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Diplomacy (1994)

by Henry Kissinger

Other authors: See the other authors section.

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2,149166,354 (4.07)22
In this controversial and monumental book - arguably his most important - Henry Kissinger illuminates just what diplomacy is. Moving from a sweeping overview of his own interpretation of history to personal accounts of his negotiations with world leaders, Kissinger describes the ways in which the art of diplomacy and the balance of power have created the world we live in, and shows how Americans, protected by the size and isolation of their country, as well as by their own idealism and mistrust of the Old World, have sought to conduct a unique kind of foreign policy based on the way they wanted the world to be, as opposed to the way it really is. Spanning more than three centuries of history, from Cardinal Richelieu, the father of the modern state system, to the "New World Order" in which we live, Kissinger demonstrates how modern diplomacy emerged from the trials and experiences of the balance of power of warfare and peacemaking, and why America, sometimes to its peril, refused to learn its lessons. His intimate portraits of world leaders, including de Gaulle, Nixon, Chou En-lai, Mao Tse-tung, Reagan, and Gorbachev, based on personal experience and knowledge, provide the reader with a rare window on diplomacy at the summit, together with a wealth of detailed and original observations on the secret negotiations, great events, and the art of statesmanship that have shaped our lives in the decades before, during and since Henry Kissinger was himself at the center of things. Analyzing the differences in the national styles of diplomacy, Kissinger shows how various societies produce special ways of conducting foreign policy, and how Americans, from the very beginning, sought a distinctive foreign policy based on idealism. He illustrates his points with his own insights and with examples from his own experience, as well as with candid accounts of his breakthrough diplomatic initiatives as Nixon's foreign policy partner. Informed by deep historical knowledge, wit, a gift for irony, and a unique understanding of the forces that bind and sunder nations, Kissinger's Diplomacy is must reading for anyone who cares about America's position in the world.… (more)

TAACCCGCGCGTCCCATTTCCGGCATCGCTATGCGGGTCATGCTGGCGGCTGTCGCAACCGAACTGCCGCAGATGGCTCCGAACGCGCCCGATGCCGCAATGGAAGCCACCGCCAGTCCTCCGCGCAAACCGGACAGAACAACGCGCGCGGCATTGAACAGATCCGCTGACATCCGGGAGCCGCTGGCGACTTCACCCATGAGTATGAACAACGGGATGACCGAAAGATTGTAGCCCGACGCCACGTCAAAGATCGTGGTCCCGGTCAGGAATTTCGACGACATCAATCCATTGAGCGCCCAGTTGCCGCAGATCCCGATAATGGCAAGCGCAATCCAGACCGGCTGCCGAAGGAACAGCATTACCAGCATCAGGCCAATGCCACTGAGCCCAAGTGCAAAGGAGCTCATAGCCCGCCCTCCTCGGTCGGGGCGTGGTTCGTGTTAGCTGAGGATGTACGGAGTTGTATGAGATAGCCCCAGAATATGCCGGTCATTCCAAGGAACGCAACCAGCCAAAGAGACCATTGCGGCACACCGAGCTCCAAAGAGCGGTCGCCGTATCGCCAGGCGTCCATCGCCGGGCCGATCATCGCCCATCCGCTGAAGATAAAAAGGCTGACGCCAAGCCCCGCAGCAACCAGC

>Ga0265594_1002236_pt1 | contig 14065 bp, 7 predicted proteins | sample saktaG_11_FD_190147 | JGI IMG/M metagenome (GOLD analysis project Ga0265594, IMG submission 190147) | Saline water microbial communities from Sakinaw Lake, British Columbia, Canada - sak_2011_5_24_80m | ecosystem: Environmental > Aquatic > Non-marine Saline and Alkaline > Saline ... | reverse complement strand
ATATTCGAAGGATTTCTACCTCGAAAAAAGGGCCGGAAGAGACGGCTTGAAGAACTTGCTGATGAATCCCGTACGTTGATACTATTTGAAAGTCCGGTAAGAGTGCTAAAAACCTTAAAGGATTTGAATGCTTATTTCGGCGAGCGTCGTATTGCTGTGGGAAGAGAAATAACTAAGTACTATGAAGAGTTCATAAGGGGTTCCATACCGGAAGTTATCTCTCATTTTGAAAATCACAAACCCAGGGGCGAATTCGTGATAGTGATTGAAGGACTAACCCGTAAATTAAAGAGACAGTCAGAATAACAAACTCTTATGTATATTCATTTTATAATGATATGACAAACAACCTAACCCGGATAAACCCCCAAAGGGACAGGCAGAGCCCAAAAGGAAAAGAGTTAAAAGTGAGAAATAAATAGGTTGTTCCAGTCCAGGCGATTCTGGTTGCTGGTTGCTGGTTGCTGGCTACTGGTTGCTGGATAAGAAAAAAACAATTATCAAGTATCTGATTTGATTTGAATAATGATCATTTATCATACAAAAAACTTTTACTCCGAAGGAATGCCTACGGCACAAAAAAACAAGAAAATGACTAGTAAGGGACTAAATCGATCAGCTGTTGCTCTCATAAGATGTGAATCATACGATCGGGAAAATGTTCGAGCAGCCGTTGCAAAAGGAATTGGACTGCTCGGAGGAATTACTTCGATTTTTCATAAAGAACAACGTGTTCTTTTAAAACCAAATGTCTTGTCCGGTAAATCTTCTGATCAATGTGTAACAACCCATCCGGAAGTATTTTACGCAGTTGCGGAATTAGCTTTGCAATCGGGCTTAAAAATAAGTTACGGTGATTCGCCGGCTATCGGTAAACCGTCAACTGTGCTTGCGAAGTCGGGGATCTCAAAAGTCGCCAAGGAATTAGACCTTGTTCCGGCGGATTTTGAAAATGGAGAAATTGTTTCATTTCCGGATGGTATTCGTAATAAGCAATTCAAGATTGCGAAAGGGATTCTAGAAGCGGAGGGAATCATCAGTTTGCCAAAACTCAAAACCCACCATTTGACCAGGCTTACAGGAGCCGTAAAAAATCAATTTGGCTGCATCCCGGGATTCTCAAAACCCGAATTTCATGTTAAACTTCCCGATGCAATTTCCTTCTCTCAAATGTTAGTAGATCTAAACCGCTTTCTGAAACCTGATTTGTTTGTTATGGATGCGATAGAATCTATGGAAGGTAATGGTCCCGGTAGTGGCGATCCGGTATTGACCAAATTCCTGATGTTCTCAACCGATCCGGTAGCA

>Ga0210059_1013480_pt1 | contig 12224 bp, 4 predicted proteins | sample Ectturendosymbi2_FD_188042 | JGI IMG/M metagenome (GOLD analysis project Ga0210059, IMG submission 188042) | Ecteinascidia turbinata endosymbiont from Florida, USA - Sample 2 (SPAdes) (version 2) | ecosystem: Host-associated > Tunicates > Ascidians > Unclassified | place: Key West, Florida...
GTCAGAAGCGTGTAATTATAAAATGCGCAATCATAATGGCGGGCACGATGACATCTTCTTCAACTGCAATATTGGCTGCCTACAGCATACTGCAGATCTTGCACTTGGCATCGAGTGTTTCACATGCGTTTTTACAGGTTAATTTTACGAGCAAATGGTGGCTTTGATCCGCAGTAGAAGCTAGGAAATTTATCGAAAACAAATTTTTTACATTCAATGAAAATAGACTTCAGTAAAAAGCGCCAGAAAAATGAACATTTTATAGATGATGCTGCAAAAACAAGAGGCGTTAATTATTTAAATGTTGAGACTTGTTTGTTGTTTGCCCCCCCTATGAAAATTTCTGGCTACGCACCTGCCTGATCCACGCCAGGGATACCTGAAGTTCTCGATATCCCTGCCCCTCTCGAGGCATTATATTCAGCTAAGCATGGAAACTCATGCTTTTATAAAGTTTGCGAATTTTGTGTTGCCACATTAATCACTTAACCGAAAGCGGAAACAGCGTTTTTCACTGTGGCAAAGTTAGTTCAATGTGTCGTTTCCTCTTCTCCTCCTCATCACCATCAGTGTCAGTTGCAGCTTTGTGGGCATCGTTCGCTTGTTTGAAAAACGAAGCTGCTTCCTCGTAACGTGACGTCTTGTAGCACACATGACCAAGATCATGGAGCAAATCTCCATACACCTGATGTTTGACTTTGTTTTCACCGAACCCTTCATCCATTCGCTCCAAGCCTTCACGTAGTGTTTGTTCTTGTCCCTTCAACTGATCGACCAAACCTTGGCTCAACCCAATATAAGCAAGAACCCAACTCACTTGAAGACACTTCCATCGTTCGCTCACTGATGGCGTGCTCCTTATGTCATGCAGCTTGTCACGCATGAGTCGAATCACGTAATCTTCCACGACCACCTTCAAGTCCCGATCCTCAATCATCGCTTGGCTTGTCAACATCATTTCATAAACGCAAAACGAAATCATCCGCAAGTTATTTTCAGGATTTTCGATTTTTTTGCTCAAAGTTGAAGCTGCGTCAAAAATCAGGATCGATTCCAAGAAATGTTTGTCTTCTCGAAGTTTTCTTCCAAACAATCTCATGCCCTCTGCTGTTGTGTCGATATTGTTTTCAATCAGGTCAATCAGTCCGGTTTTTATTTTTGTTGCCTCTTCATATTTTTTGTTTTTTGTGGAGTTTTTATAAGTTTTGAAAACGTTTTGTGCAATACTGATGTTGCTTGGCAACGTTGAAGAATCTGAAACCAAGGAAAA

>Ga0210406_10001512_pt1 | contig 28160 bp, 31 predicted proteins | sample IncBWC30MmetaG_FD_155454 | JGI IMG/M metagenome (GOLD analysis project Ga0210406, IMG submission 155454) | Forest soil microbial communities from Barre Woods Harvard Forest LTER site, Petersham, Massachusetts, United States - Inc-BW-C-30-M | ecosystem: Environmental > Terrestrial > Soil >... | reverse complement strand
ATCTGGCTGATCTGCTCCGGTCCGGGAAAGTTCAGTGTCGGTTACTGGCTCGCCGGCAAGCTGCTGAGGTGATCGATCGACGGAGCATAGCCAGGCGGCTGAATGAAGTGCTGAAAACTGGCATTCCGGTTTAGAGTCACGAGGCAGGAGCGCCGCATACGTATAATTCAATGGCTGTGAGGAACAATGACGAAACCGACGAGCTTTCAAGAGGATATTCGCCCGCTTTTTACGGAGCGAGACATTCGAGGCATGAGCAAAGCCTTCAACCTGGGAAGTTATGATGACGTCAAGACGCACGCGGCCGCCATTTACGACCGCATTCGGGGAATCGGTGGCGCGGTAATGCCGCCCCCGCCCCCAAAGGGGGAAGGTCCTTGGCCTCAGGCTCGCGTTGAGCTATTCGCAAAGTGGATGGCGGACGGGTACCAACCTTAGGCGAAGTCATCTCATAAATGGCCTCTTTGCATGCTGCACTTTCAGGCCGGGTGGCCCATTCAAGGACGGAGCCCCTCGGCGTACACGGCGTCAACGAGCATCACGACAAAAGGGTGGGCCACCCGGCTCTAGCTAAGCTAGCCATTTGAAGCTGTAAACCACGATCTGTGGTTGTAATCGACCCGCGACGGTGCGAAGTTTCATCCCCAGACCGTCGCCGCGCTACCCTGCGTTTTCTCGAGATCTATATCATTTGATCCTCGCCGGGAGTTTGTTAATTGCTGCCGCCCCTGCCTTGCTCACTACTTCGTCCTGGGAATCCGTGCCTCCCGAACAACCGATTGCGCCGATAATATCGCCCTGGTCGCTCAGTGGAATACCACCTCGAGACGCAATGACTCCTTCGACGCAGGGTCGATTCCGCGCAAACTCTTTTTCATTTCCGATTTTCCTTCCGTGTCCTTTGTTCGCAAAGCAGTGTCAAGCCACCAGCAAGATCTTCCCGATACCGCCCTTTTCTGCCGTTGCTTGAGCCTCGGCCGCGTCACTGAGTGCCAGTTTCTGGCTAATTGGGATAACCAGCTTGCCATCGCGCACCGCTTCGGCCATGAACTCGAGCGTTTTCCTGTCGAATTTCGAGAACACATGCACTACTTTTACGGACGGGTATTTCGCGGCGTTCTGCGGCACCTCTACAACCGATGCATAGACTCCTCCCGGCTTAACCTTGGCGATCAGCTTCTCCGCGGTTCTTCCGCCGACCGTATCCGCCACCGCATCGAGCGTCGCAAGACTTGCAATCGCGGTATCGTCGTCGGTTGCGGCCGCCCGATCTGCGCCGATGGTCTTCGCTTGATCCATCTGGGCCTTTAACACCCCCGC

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» See also 22 mentions

Showing 1-5 of 14 (next | show all)
NA
  pszolovits | Feb 3, 2021 |
Good general overview of state to state relations. The author speaks with authority and is easy to read. ( )
  Pattern8 | Mar 4, 2016 |
This book unfortunately has a misleading title, as it is much more about history than about diplomacy itself. But that is not necessarily a problem, as it still has a lot to offer.

Henry Kissinger, with his background in foreign affairs going back to almost the end of World War II and his academic origins has a lot to offer, both in detailed knowledge, engaging narrative and an interesting way of weaving historic trends together not necessarily in chronological order.

The only thing that I did not find quite so excellent was a trend to impose his own position on his description of event that he participated in. This has led to a definitely POV narrative where a bit of academic distance would have better served, and a certain disregard of contemporary event not involving the author, in particular the Carter administration, which certainly has diplomatic content that he could have expanded on.

It might have been better to make this a true history book, keeping to past events. But it is certainly a worthwhile if quite voluminous read. ( )
2 vote ernst.schnell | Mar 26, 2015 |
Do not take seriously any economist, historian, diplomat speaking on the 20th century or the current state of the nations who has not read this book! Of course, many may not agree with some of Kissinger's conclusions, but I doubt there are many who could rival his insight and analysis of the conflicts and leaders who shaped the world we have now.